Wednesday, September 23, 2009

Random Musical Thoughts -- Dave Perkins, Apples in Stereo, The Knickerbockers, Cotton Mather, Frank Turner

-- Dave Perkins' searing album Pistol City Holiness (I've previously written about the album here and here) has been nominated for a Grammy in the Contemporary Blues category, and a song from that album, "Cherryfish and Chicken" has been nominated for a Grammy in the Rock Instrumental category. This is great news, and it would be even more fabulous if he won. Dave is a one-man music-making, marketing, and distribution company, and an all-around good guy, so it's particularly gratifying when the lofty Musical Powers That Be notice and appreciate his work. Please check out his wonderful album and spread the word.

-- Denver's Apples in Stereo have just released a very fine career retrospective called #1 Hits Explosion. Funny guys (and girl). In spite of the K-Tel title, they've never had a hit, and probably never will, but that shouldn't stop you from checking out a criminally underrated band. This is deliciously sweet power pop with psychedelic trimmings. The guitars go all the way to 11, and there are more hooks here than can be found in a fishing and tackle shop.

-- All the latest Beatles hoopla has sent me thumbing through the old record collection, looking not for Beatles music (that would be too obvious), but rather for bands that have been influenced by The Beatles. I know, there are thousands of 'em. But a couple have managed to fool me in the sense that if I didn't know any better, I'd swear I was listening to a long-lost John and Paul rocker. In the Early Beatles Soundalike category, I give you "Lies" by The Knickerbockers, circa 1966. The Knickerbockers only had one great song, and this is it. Otherwise, they were a frat party band from New Jersey who did nothing memorable. But oh, that song. And in the Latter/Psychedelic Beatles Soundalike category, I give you "Camp Hill Rail Operator" from the 1997 album Kontiki by Austin, Texas misfits Cotton Mather. They were from Texas, but they'd have preferred to be from Liverpool, and they captured the Revolver/Rubber Soul era just about perfectly.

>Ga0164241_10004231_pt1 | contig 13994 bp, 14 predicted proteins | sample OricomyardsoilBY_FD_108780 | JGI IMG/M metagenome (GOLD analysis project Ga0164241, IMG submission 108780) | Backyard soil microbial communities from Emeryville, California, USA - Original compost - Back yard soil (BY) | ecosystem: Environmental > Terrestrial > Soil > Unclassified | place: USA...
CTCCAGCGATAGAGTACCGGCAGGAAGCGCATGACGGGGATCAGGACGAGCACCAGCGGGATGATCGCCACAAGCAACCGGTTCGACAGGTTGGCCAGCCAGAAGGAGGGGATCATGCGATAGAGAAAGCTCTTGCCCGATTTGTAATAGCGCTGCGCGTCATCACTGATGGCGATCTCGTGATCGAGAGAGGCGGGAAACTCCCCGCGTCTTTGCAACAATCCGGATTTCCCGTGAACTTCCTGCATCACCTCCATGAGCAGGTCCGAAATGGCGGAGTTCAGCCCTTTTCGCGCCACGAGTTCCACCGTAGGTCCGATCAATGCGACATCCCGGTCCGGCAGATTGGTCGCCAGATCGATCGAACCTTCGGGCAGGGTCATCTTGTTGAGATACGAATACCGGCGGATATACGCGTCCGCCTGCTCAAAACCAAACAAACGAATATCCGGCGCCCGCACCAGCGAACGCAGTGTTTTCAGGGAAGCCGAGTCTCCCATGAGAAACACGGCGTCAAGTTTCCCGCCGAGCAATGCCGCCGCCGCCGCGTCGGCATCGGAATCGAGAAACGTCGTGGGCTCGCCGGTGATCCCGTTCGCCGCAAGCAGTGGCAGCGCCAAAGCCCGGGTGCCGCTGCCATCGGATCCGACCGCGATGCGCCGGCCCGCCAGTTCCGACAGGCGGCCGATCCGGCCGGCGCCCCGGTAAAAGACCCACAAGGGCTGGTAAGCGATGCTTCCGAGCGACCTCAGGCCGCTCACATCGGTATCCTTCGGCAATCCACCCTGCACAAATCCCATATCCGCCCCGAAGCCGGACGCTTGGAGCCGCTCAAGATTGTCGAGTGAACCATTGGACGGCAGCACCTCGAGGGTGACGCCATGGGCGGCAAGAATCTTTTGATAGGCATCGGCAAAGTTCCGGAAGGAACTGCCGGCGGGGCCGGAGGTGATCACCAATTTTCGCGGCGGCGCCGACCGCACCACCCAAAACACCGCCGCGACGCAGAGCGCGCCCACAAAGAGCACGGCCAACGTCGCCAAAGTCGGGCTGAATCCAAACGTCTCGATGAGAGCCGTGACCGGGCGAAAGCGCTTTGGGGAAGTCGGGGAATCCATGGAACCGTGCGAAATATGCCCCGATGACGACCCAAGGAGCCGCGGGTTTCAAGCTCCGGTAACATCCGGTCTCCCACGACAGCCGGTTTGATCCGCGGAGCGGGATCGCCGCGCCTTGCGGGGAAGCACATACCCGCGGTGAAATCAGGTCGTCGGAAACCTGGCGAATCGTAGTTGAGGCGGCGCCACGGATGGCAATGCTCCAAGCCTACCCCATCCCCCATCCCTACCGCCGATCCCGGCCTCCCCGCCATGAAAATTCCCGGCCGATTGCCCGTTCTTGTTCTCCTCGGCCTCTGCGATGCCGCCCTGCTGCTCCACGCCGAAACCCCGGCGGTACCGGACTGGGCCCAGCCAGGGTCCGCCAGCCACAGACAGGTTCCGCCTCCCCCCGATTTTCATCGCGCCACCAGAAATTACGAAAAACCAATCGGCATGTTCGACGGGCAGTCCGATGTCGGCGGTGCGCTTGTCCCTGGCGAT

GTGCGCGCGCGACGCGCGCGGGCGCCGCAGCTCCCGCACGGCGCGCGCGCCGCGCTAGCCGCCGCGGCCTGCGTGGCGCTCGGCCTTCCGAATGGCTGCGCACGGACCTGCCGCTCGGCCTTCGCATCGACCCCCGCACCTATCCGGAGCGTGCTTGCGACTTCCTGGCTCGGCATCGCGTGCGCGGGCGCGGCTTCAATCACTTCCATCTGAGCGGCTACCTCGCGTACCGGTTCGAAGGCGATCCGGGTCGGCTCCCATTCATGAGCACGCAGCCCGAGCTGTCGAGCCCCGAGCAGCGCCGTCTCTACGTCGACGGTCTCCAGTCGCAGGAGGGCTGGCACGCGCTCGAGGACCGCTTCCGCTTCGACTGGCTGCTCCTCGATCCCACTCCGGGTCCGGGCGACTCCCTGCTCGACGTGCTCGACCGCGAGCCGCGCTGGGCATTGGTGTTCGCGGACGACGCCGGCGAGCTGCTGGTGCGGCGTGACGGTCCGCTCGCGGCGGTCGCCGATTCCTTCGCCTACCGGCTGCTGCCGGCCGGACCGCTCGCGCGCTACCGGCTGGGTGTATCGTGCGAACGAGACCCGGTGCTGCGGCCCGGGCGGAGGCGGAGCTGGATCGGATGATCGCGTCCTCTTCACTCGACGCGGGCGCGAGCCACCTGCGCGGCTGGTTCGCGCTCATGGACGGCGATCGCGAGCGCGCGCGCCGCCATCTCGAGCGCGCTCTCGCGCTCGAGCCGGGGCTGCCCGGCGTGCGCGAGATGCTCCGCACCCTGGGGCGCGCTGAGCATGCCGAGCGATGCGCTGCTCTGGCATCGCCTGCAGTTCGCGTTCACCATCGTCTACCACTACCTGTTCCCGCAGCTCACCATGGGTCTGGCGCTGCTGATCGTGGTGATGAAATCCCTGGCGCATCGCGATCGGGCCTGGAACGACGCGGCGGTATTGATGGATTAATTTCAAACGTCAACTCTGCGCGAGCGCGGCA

-- London folk punk Frank Turner's new album Poetry of the Deed is a real grower, and is quickly moving up my Best of 2009 list. Turner's earlier music was a little too beholden to Billy Bragg. Nothing wrong with that influence, but sometimes he didn't sound like his own man. He does here, though, with a batch of witty, sharply written punk/pop tunes. "Live Fast Die Old" dares to question the unspoken assumption that real punks need to burn out fast, and "Try This At Home" features the memorable lines:

There's no such thing as rock stars
They're just people who play music
And some of them are just like us

And some of them are dicks

Love that rhyme. And the sentiments.


Natsthename said...

Iknow what you mean about Frank Turner, and I heartily agree about the new one. It's grabbed me.

RC said...

The apples in stereo title is pretty funny. The cover alone got be chuckling.